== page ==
Using citations to develop beliefs instead of evidence

This 2009 Harvard study analyzed how citations were used as tools to establish a belief.

The researched data was gathered from 1992 to 2007 on a specific subject of Alzheimer’s research. The belief was:

“β amyloid is produced by inclusion body myositis myofibres or is uniquely present in inclusion body myositis muscle.”

The author used social network analysis to determine:

“Four primary data papers, five model papers, and one review paper constituted the 10 most authoritative papers that the claim was true.

The supportive papers received 94% of the 214 citations to these primary data, whereas the six papers containing data that weakened or refuted the claim received only 6% of these citations.

95% of all citation paths flow through four review papers by the same research group.

Amplification of a claim is instead introduced into belief systems through the citing of review papers and other papers that lack data addressing the claim.”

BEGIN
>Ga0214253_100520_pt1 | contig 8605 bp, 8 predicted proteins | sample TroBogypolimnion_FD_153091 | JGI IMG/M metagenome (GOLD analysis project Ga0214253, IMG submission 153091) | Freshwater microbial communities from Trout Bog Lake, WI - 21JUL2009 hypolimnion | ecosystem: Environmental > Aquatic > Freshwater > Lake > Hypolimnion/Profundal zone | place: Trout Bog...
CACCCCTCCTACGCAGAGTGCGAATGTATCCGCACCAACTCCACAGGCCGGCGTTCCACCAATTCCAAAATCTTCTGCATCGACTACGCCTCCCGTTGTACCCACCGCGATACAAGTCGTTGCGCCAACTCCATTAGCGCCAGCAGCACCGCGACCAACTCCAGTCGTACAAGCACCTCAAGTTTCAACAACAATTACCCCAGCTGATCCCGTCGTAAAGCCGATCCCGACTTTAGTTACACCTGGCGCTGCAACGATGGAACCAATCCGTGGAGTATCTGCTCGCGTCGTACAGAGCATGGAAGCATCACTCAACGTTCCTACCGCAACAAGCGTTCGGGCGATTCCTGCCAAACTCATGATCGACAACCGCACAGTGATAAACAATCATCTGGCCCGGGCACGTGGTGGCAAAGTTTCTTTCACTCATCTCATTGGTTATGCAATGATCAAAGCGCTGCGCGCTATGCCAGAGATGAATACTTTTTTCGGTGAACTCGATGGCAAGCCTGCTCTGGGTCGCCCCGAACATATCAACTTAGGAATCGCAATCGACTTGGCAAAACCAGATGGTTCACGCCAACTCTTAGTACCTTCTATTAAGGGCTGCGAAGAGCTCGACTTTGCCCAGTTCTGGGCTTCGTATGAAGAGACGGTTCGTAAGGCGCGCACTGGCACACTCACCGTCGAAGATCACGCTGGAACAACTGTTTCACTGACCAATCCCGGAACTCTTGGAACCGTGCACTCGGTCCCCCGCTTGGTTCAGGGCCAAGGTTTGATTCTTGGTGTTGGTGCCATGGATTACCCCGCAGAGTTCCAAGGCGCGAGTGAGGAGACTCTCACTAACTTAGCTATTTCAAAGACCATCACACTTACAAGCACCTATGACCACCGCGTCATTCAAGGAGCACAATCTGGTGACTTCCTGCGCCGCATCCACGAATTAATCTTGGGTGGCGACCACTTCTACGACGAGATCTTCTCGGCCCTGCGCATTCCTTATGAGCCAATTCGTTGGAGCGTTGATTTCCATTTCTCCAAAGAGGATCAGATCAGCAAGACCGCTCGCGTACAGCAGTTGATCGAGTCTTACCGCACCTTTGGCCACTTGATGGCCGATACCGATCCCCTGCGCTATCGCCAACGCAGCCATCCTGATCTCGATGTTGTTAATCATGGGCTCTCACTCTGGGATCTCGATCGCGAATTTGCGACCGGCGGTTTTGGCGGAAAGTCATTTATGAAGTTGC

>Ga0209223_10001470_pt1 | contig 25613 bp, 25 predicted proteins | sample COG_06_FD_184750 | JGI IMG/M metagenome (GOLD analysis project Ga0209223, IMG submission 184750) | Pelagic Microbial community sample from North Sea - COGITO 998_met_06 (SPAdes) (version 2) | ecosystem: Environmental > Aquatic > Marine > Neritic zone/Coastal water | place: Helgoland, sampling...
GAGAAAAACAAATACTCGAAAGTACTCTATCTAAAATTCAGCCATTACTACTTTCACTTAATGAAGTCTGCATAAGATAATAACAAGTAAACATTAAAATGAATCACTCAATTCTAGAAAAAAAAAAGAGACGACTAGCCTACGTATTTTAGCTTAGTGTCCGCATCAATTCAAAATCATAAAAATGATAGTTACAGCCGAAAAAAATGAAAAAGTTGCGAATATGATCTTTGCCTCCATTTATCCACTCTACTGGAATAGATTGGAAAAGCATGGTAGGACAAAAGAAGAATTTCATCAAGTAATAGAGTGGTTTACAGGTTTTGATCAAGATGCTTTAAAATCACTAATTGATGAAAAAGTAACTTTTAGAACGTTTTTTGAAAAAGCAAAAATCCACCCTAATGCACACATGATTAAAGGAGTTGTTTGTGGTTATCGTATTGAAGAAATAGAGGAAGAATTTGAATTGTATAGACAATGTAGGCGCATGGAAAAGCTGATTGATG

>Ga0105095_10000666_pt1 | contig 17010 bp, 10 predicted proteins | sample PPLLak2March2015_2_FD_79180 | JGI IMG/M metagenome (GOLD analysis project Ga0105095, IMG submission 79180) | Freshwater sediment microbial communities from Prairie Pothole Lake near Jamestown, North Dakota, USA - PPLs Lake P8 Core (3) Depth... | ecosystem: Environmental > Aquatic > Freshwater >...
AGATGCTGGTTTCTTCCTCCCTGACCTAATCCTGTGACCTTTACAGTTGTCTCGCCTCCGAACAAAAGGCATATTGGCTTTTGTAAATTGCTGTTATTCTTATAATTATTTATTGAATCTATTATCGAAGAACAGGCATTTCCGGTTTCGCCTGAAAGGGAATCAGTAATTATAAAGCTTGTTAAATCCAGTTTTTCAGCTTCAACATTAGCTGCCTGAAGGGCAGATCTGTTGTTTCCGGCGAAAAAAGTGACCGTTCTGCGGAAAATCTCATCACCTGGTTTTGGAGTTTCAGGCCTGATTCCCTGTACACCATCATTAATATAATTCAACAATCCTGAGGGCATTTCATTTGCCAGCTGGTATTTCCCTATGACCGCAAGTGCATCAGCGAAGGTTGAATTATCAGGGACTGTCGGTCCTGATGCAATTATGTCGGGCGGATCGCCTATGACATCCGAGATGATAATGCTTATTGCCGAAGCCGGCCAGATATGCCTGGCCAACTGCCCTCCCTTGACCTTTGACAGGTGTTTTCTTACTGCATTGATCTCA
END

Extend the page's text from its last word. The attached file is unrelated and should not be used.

Some of the benefits believers received included:

  1. It became easier to build models if a researcher believed:

    “Animal and cell culture experiments are valid models of inclusion body myositis”


    “The uncited data suggest that the animal and cell culture experiments are no more models of inclusion body myositis than any other neuromuscular disease in which muscle regeneration occurs.”

  2. Believers used exaggerations in their confirming research that diverted the original claim’s meaning. As an example:

    “Three supportive citations developed into 7,848 supportive citation paths—chains of false claim in the network.”

  3. Citation biases and diversions could be used to support proposals for new funding.

Just imagine how compressed this phenomenon’s timeframe is now with our social networks! The tools available for creating memes and widespread nonfactual distortions are children’s play.

A few questions for the current year:

  1. What do we believe in that isn’t thoroughly investigated, where we haven’t found the time or inclination to search for opposing results?
  2. What causes us to believe these things?
  3. What are the positive and negative consequences of our beliefs? “How citation distortions create unfounded authority: analysis of a citation network”

Hat tip to Jon in the comments section of Neuroskeptic’s blog post “The Ethics of Citation”

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